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Waste a notebook with your random ideas

One day when I was in the fourth grade, I got in trouble for not paying attention in class. I was scribbling away on my tablet, writing notes that had nothing to do with what my teacher was talking about. She said I was daydreaming. She said I had to go sit in the hallway. I narrowly avoided a visit to the principal’s office.

Writing in a notebook has been part of me for as long as I can remember. In my notebooks, I write interesting words or phrases, the title of a good book recommendation, the date of the next book club meeting, words of a song that sound like poetry.

At some point, I type the notes from my notebooks into my computer so they’re easy to search. I know that in this electronic age, many people type everything on their digital devices, but I don’t enjoy typing with one finger. Mostly I just enjoy the act of writing with pen in hand. And it gives me a good excuse to buy more notebooks.

Little did I know, with all my scribblings, I was creating a “waste book” in the tradition of 18th century German scientist Georg Christoph Lichtenberg, who had a habit of collecting aphoristic notes, ideas, and lists. According to a Scientific American review on, in his student days, Lichtenberg began the lifelong practice of recording his observations and reminders in notebooks that he called “Sudelbücher” after the waste books that English businesses used to enter transactions temporarily until they could be recorded in formal account books.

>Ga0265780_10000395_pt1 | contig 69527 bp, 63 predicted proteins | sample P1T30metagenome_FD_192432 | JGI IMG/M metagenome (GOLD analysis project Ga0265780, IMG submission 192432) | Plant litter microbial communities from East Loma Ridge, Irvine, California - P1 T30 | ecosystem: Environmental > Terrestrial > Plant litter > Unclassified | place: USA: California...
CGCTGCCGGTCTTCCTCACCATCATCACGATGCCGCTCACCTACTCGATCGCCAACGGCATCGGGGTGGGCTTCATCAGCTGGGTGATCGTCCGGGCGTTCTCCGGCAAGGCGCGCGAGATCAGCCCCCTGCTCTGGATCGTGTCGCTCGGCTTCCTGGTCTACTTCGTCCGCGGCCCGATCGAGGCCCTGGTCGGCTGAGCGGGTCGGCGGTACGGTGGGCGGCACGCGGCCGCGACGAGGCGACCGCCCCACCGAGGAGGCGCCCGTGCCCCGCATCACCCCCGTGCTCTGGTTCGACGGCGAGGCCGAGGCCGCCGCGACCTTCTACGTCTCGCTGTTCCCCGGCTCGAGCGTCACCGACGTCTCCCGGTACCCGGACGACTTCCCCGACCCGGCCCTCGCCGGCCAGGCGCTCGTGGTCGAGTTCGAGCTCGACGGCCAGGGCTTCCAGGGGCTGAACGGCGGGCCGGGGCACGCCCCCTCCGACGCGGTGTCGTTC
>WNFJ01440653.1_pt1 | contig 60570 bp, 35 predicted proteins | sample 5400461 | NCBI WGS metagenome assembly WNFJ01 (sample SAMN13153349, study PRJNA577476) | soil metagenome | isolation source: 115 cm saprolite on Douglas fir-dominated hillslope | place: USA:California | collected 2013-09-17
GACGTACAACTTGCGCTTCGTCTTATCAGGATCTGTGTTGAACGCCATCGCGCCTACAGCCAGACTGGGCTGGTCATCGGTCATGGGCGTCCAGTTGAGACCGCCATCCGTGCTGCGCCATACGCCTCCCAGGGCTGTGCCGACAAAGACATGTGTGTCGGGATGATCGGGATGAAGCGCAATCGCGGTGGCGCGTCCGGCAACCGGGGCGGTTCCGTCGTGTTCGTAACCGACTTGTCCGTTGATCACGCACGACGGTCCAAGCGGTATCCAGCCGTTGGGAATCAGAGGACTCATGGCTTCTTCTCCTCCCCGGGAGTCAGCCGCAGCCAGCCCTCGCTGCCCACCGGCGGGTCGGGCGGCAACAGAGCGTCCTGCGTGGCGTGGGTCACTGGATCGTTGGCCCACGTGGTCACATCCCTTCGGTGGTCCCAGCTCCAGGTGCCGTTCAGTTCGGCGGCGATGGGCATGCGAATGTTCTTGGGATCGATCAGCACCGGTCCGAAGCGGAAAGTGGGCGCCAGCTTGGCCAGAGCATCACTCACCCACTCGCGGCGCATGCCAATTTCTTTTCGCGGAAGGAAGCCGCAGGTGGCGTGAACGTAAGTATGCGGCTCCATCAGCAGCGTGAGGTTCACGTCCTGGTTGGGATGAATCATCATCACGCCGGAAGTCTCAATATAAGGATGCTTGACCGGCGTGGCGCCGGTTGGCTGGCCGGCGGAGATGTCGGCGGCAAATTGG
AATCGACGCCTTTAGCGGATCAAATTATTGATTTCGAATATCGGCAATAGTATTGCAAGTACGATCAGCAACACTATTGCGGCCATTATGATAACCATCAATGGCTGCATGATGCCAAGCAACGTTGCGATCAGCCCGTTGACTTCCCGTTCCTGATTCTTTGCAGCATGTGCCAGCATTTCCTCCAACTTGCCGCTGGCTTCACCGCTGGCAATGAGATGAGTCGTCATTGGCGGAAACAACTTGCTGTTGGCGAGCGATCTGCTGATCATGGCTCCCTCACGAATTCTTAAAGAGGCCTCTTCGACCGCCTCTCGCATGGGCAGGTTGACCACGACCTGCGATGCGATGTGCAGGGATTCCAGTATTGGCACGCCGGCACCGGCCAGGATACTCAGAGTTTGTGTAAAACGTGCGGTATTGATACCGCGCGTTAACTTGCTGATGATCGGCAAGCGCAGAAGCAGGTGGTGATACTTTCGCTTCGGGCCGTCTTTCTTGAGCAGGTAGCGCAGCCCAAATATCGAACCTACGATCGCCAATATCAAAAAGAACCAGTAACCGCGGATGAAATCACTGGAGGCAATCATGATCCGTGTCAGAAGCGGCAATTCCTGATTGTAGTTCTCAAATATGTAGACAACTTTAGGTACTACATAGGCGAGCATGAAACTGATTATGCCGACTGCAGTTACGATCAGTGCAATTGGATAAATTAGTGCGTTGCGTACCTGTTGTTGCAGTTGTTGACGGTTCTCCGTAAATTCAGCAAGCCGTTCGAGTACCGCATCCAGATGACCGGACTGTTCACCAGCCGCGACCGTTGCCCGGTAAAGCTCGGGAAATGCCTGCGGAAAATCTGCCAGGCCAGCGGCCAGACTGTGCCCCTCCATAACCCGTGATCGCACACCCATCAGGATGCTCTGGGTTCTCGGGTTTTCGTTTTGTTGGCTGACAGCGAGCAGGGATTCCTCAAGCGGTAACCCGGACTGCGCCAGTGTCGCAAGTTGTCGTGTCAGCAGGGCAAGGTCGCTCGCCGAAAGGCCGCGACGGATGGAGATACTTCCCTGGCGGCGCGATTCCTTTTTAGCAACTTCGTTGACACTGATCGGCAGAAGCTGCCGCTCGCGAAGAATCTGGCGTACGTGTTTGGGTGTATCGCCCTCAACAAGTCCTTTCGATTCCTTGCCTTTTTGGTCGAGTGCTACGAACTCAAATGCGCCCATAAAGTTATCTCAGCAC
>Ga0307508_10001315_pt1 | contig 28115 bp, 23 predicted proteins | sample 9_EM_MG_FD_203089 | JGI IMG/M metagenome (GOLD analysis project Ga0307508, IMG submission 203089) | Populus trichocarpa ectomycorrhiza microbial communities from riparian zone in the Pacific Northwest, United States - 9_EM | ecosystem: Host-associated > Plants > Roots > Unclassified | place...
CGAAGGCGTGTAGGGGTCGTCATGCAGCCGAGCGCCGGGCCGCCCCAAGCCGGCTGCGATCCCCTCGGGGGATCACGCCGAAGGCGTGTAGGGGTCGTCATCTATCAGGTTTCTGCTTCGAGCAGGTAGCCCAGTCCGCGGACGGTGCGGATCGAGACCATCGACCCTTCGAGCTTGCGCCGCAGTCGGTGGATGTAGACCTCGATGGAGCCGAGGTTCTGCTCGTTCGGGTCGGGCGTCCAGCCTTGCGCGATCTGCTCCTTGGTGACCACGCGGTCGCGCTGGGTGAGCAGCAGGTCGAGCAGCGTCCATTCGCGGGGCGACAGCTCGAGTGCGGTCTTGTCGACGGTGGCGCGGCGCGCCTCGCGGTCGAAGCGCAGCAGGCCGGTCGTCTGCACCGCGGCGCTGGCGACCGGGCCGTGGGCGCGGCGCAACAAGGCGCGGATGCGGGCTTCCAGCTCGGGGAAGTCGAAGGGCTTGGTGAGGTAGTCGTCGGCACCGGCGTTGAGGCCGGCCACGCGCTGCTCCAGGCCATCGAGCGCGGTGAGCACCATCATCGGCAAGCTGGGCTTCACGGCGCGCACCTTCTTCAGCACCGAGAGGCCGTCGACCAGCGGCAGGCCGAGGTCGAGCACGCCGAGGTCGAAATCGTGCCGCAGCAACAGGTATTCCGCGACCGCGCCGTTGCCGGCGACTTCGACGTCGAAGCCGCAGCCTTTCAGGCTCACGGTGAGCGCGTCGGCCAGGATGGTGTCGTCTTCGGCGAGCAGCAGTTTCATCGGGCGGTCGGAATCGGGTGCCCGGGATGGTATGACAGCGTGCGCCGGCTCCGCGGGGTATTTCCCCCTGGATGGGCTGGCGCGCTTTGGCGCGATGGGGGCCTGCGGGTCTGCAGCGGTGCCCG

This is one of my favorite of Lichtenberg’s aphorisms: “The book which most deserved to be banned would be a catalog of banned books.” Lichtenberg’s writings have been translated in The Waste Books.

My waste books might seem a morass of random scribblings to some people, but when I look back at them, I find a gem here and there — an idea that may find it’s way into a story, the root of an essay, or a character waiting to be born.

For another take on keeping a notebook, read my previous post, A twist on the writer’s journal: The commonplace book.


3 Comments Post a comment
  1. Reblogged this on Creativity In The Box.

    May 29, 2014
  2. Hi, found you through your reblogged article on the blog:
    I write, and have written forever. It was lovely to find your blog and see that you seem to be as crazy as I am about this habit. I liked the way you have organised the posts on your blog to lead to your older posts.
    It let me read 3-4 of your posts without even realising it. And your posts are informative, share info that you have read elsewhere, so it helps get a slightly larger perspective. Thanks. Will be visiting often.

    May 29, 2014
  3. Deborah #

    Very informative. Thank you

    June 21, 2014

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